EGU General Assembly 2022
© Author(s) 2022. This work is distributed under
the Creative Commons Attribution 4.0 License.

Microclimatological conditions along a land use gradient in the tropical Andes of South Ecuador

Katja Trachte1, Franz Pucha Cofrep1,3, Volker Raffelsbauer1, Oliver Limberger2, Andreas Fries3, Galo Carillo-Rojas4, and Jörg Bendix2
Katja Trachte et al.
  • 1Department of Atmospheric processes, Brandenburg University of Technology Cottbus-Senftenberg, Germany
  • 2Laboratory for Climatology and Remote Sensing, Philipps University of Marburg, Germany
  • 3Universidad Técnica Particular de Loja, Ecuador
  • 4University of Cuenca, Ecuador

Knowledge about microclimatological conditions strongly contributes to our understanding of land surface – atmosphere interactions as drivers of the Earth’s surface energy budget. Particularly the radiative fluxes are major determinants providing energy for vital climate processes and are crucial for climate warming, water availability, primary productivity and ecosystem services. The partitioning into sensible and latent heat fluxes are highly dependent on the land coverage and represent feedback effects affecting the cycling of heat and water in the vegetation-atmosphere continuum. In the Reserva Biologica San Francisco (RBSF) on the eastern escarpment of the South Ecuadorian Andes on 2000m elevation above sea level (a.s.l.) two eddy-covariance measurement stations have been installed over natural rain forest and pasture ecosystem to observe atmospheric water and carbon fluxes. The aim is to assess net-ecosystem exchange (NEE) and evapotranspiration (ET) in order to estimate the impact of deforestation on the carbon sink function and the water availability. Additionally, microclimatological conditions in terms of e.g. radiative fluxes and soil conditions are supposed to further disentangle effects of the respective land surface properties on the environmental conditions. Over the last three years generally higher water fluxes could be observed during daytime over the forest ecosystem compared to pasture. Concerning NEE a clear carbon sink was revealed for both ecosystems indicated by a mean gross primary productivity (GPP) of 12.7 gC/m²day (forest) and 6.5 gC/m²day (pasture), while a mean ecosystem respiration (Reco) of 10.6 gC/m²day (forest) and 5.9 gC/m²day (pasture) was obtained. However, a mean NEE of 2.1 gC/m²day (forest) and 0.6 gC/m²day (pasture) clearly shows the stronger productivity of the forest ecosystem and thus, a higher carbon sink as a contribution to climate change mitigation.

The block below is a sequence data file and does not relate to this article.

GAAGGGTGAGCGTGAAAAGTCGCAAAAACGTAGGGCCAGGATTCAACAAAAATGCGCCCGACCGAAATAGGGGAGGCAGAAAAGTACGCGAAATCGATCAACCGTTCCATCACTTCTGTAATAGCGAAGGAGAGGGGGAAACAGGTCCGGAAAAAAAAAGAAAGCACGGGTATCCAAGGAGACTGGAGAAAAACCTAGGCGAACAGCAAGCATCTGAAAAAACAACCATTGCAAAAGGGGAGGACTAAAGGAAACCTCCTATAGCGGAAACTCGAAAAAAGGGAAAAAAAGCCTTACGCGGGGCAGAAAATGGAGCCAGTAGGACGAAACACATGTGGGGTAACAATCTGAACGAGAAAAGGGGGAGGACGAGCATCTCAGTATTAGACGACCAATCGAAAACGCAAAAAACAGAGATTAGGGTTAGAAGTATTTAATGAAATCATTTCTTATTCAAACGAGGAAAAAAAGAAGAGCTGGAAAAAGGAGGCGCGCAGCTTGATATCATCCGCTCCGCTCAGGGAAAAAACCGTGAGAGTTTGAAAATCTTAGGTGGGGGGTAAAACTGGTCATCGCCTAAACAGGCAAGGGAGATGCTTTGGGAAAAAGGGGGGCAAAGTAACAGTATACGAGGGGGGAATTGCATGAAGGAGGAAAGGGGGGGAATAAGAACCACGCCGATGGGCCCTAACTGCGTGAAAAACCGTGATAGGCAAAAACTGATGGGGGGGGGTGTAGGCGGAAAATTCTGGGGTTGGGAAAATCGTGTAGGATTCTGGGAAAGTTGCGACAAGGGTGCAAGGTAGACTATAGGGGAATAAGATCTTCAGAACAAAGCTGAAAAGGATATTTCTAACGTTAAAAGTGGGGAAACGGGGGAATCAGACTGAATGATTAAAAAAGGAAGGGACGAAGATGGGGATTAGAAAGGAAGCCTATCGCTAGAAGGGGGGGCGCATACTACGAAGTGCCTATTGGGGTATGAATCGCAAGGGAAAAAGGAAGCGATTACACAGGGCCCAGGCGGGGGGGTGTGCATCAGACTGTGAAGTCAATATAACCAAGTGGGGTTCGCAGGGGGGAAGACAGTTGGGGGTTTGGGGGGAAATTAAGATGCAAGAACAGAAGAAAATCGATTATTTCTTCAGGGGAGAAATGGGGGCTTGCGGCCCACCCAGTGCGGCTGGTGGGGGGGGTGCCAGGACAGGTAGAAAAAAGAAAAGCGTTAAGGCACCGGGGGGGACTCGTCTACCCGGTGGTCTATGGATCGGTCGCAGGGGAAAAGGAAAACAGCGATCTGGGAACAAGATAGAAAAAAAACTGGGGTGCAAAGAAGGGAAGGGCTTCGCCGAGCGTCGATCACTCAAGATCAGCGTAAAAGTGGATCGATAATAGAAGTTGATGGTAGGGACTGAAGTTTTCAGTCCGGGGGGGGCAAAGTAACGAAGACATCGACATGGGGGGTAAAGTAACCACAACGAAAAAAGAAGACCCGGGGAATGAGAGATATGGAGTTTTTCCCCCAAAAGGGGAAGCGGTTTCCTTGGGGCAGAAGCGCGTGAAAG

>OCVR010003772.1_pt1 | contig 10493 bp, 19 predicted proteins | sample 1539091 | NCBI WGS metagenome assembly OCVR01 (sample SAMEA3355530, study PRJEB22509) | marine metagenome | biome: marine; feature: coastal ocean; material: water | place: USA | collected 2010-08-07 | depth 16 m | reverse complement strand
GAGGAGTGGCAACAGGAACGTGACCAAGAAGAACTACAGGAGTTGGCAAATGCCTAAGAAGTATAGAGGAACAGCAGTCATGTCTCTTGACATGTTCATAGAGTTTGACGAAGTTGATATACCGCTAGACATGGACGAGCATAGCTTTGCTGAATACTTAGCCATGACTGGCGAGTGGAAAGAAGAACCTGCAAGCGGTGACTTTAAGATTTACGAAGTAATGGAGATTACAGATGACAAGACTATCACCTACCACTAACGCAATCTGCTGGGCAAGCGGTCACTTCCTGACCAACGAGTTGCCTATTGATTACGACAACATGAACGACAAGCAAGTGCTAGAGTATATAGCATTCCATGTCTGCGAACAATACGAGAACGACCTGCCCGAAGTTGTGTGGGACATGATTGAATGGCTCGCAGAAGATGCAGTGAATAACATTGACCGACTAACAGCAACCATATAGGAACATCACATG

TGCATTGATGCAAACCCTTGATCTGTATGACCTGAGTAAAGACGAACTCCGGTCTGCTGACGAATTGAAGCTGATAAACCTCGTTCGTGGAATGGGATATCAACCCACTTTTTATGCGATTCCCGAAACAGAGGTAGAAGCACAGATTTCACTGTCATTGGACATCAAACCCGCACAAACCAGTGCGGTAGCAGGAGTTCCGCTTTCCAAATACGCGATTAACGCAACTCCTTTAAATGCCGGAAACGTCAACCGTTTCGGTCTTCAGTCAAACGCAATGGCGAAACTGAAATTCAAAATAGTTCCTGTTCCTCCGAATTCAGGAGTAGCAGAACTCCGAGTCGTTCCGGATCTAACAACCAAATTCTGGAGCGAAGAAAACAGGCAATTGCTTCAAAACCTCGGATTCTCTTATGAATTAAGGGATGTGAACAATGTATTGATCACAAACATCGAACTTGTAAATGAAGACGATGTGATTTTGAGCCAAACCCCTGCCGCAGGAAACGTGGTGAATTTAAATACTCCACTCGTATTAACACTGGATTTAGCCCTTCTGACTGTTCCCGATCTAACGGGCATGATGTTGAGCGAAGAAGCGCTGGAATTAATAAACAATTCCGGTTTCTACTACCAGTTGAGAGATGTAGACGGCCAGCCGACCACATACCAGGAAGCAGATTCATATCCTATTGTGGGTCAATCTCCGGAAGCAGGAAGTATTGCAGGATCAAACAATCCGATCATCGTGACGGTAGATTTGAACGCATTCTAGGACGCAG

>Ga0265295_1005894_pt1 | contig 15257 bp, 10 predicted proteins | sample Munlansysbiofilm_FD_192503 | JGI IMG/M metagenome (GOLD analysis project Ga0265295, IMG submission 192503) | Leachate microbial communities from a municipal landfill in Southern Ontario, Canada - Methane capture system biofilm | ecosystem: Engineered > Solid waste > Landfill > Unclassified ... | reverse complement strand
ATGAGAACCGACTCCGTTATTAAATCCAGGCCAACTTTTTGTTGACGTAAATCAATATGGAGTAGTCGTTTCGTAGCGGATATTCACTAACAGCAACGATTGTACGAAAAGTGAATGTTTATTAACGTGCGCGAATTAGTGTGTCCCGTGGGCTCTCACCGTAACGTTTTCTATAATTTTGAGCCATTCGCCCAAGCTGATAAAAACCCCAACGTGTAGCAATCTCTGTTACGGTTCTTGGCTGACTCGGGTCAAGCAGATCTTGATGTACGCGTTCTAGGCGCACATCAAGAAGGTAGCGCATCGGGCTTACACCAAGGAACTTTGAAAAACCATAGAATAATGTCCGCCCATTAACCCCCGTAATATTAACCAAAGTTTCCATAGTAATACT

How to cite: Trachte, K., Pucha Cofrep, F., Raffelsbauer, V., Limberger, O., Fries, A., Carillo-Rojas, G., and Bendix, J.: Microclimatological conditions along a land use gradient in the tropical Andes of South Ecuador, EGU General Assembly 2022, Vienna, Austria, 23–27 May 2022, EGU22-11987,, 2022.